goodmorningpapua.com – Heavy rain that flushed a Seet Agung Village, Muting District, Merauke Regency, Papua on Friday, March 18, 2022, did not make Mbah Misem leave the fields. Caping [headgear], a medium-sized basket, and a machete have remained to attach to herself. This 74-year-old woman went to the field without being accompanied by Mbah Pon, her husband who died from illness 7 years ago.
Mbah Misem lives alone in a small house made of planks. Though without being accompanied by her husband in enjoying the old days, Mbah Misem’s face is still fresh, she looks like a hardworking woman. Plantation land as a place to earn a living is not far from her house. Even though she was struggling with the rain and the plantations were a bit muddy, it didn’t make Mbah Misem discouraged.
Her eyes were a little bit wildly observing every branch and coffee fruit that looked worn. Her right hand holds a machete while occasionally slashing tree branches that are starting to dry. Mbah Misem is one of the coffee farmers in Seet Agung Village. She is also one of the ex-transmigration resident inhabiting the border area of Indonesia and Papua New Guinea (PNG). Farming coffee is now her choice to fill her old age and loneliness.
Hundreds of coffee trees growing on half a hectare of land are not new coffee plantations, but coffee plantations that have existed for decades. The coffee plantation started when Mbah Misem and her husband were placed as transmigration residents at that time.
Mbah Misem told the story that she and her husband left their homeland of Lampung in 1993 to join the Transmigration Program during the era of President Soeharto. At that time Mbah Misem had prepared coffee beans from Lampung for a new life in the land of Irian Jaya (Papua).
Before her husband died, Mbah Misem admitted that she received a message from her husband not to cut down hundreds of coffee trees, in spite of they had no value in the market. This message is followed, because her husband believes the coffee tree is useful for many people.
Mbah Misem’s husband’s message turned out to be good luck. The forerunner to the birth of coffee in Muting came from the Coffee Tree planted by her husband. “Almost all coffee plantations in Muting take seeds from here, so it’s not surprising that currently there are many coffee farmers in Muting,” said Mbah Misem.
In the past, almost all residents in Muting had coffee plantations. But then the residents left the coffee plantations. That’s because the condition of the road from Merauke to Muting at that time was badly damaged. It took days of blood travel to reach Merauke City, and vice versa. This condition causes the coffee beans that have been processed by the community to be worthless, as a result, many coffee lands are turned into rubber plantations.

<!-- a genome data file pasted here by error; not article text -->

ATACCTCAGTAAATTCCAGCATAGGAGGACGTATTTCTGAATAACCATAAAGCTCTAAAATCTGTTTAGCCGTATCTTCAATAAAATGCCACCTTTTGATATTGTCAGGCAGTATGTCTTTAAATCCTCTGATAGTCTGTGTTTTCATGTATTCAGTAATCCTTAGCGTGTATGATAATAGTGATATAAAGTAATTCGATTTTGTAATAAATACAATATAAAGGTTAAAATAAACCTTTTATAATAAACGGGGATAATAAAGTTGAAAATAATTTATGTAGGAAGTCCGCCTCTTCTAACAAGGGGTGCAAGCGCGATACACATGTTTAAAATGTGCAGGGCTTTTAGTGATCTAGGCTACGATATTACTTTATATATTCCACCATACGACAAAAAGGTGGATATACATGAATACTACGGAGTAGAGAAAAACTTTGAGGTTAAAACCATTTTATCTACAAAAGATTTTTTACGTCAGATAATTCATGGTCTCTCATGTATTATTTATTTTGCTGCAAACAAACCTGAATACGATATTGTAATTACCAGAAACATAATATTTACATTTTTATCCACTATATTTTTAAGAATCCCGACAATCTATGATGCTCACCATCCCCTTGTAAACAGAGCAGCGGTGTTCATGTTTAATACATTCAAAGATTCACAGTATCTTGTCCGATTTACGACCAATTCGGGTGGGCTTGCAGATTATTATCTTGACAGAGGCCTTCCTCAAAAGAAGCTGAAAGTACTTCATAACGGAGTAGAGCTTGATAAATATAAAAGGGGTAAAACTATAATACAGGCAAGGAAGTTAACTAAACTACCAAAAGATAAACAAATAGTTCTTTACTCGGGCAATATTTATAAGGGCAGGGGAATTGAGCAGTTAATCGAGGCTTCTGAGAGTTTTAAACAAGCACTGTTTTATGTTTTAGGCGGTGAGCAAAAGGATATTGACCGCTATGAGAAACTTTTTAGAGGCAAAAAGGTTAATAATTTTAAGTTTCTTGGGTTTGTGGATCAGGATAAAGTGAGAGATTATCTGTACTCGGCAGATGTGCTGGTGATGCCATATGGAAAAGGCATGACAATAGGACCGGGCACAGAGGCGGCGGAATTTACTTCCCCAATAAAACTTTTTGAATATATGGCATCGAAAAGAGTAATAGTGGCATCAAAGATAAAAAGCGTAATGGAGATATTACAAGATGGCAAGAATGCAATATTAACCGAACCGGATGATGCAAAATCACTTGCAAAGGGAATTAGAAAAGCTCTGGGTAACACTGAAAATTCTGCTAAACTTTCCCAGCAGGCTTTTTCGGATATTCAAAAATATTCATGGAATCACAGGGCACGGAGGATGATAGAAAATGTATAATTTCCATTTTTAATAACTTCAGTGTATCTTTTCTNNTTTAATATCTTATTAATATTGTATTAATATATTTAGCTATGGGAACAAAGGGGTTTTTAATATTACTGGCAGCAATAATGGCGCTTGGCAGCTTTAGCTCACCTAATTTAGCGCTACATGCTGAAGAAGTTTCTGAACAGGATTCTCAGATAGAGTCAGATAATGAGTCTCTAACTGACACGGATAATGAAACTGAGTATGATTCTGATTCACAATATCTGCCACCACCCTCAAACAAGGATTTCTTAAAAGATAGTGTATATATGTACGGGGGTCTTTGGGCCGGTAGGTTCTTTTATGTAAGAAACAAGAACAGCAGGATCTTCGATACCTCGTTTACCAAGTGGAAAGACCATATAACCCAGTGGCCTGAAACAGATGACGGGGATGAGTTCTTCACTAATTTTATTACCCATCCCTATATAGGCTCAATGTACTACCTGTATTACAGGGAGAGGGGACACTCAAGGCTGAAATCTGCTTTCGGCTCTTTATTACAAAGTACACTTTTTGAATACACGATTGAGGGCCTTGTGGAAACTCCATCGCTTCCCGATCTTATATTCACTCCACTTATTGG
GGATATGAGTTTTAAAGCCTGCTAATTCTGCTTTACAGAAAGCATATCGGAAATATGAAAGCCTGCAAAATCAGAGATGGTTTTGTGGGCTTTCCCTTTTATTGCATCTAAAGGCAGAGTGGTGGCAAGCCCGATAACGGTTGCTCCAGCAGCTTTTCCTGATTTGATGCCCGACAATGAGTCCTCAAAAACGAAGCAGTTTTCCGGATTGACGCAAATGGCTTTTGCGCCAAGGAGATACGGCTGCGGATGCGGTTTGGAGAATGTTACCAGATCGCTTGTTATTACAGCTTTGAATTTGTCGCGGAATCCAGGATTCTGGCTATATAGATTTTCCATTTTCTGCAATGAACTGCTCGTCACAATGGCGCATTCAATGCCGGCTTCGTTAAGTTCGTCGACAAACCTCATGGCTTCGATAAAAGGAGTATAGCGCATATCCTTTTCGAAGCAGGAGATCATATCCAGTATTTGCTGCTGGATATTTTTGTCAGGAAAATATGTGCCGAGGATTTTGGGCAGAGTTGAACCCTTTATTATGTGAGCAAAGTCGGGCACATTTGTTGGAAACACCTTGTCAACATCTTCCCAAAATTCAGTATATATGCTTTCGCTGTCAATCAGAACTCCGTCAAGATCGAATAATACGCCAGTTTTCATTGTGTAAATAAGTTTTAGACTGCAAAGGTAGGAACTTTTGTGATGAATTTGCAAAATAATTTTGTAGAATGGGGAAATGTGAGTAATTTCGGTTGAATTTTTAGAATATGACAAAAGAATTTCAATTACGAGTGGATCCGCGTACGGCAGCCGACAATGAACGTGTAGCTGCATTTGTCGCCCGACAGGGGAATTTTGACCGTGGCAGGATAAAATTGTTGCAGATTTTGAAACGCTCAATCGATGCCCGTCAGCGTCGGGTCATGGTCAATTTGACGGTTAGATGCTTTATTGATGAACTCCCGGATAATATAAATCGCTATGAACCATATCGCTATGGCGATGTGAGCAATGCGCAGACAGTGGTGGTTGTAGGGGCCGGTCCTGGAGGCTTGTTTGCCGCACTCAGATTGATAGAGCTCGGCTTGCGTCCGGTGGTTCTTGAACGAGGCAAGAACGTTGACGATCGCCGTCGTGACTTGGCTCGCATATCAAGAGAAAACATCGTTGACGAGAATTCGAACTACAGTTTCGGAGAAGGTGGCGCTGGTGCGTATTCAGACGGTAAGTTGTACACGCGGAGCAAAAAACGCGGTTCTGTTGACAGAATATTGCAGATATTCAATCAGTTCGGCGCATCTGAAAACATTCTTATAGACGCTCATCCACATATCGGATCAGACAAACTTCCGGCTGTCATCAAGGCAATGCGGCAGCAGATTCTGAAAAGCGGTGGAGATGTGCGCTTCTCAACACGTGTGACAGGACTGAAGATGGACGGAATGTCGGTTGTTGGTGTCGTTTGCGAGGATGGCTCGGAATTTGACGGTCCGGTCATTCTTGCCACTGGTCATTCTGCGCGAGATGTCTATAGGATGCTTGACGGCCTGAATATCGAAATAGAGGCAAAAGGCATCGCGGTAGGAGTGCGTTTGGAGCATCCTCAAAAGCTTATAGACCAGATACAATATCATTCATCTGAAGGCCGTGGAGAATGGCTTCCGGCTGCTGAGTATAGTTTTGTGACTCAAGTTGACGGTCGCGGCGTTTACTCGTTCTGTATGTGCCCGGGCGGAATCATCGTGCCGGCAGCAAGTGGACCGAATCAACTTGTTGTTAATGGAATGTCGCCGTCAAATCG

In addition to many coffee fields replacing functions, at that time many residents of Seet Agung Village also returned to their villages or moved to Merauke City, due to the worsening economic conditions.
The reduced population at that time, said I Nengah, was taken advantage of by the existing population. Some of the coffee fields at that time were converted into rubber plantations. This condition, continued I Nengah, did not last long, the residents of Kampung Seet Agung began to leave rubber because it had no value. “(At that time) rubber no longer had a price, so we returned to coffee farming,” said I Nengah.
Muting coffee is now acceptable to Merauke coffee connoisseurs. This is inseparable from the role of a police officer with the rank of Aipda. Yes, Aipda Jasman Tristanto is a member of the Bhabinkamtibmas Muting Police, Merauke District Police.
Since being transfered to work in 2020, Aipda Jasman has seen the potential of coffee in Muting. Aipda Jasman then aroused the enthusiasm of the residents in Seet Agung Village to return to planting coffee.
Enthusiasm and hard work assisting people market coffee beans have made Muting Coffee accepted by coffee enthusiasts. Not only that, this local coffee is able to penetrate the international market.
The image of Kopi Muting has encouraged people to start growing coffee in droves. Even now it has formed five farmer groups with one group consisting of 25 people. To realize the coffee plantation, his party also asked for help from the Muting Police Bhabinkamtibmas.
Jasman explained that Muting Coffee already has its own market share for foreigners. Even Muting Coffee has penetrated the European market.
Jasman also expressed his joy because recently, Muting Coffee has gained a place among national coffee lovers. Even Muting Coffee participated in the National Coffee Festival in Jakarta. Currently, Jasman added, the price of coffee beans at the farm level reaches IDR 35.000 per kilogram. This purchase price may increase at any time if orders continue to increase. Muting Coffee’s success in taking attention in the national market is apparently inseparable from the hard work of a Bhabinkamtibmas named Aipda Jasman and a resident of Seet Agung Village.